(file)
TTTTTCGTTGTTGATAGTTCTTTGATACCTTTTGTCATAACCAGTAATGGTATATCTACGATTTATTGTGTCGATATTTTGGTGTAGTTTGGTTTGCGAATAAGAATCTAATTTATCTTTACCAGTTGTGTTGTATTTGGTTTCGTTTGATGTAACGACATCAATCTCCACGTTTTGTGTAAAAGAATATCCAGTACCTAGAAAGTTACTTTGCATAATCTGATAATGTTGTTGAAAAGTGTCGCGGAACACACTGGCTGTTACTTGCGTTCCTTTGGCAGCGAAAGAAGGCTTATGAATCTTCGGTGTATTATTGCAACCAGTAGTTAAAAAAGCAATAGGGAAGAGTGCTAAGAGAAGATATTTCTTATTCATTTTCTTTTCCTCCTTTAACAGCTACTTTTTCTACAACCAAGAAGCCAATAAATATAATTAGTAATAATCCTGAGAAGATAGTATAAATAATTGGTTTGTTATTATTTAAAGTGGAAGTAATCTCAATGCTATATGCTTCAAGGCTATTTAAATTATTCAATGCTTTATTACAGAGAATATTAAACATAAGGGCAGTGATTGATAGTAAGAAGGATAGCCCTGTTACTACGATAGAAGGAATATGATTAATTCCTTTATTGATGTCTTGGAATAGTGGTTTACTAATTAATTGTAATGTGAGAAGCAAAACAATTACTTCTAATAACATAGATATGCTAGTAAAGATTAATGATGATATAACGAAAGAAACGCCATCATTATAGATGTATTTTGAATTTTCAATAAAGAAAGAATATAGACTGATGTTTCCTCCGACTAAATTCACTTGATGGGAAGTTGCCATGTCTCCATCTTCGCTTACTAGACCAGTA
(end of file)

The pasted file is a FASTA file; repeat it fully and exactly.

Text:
TTTTTCGTTGTTGATAGTTCTTTGATACCTTTTGTCATAACCAGTAATGGTATATCTACGATTTATTGTGTCGATATTTTGGTGTAGTTTGGTTTGCGAATAAGAATCTAATTTATCTTTACCAGTTGTGTTGTATTTGGTTTCGTTTGATGTAACGACATCAATCTCCACGTTTTGTGTAAAAGAATATCCAGTACCTAGAAAGTTACTTTGCATAATCTGATAATGTTGTTGAAAAGTGTCGCGGAACACACTGGCTGTTACTTGCGTTCCTTTGGCAGCGAAAGAAGGCTTATGAATCTTCGGTGTATTATTGCAACCAGTAGTTAAAAAAGCAATAGGGAAGAGTGCTAAGAGAAGATATTTCTTATTCATTTTCTTTTCCTCCTTTAACAGCTACTTTTTCTACAACCAAGAAGCCAATAAATATAATTAGTAATAATCCTGAGAAGATAGTATAAATAATTGGTTTGTTATTATTTAAAGTGGAAGTAATCTCAATGCTATATGCTTCAAGGCTATTTAAATTATTCAATGCTTTATTACAGAGAATATTAAACATAAGGGCAGTGATTGATAGTAAGAAGGATAGCCCTGTTACTACGATAGAAGGAATATGATTAATTCCTTTATTGATGTCTTGGAATAGTGGTTTACTAATTAATTGTAATGTGAGAAGCAAAACAATTACTTCTAATAACATAGATATGCTAGTAAAGATTAATGATGATATAACGAAAGAAACGCCATCATTATAGATGTATTTTGAATTTTCAATAAAGAAAGAATATAGACTGATGTTTCCTCCGACTAAATTCACTTGATGGGAAGTTGCCATGTCTCCATCTTCGCTTACTAGACCAGTA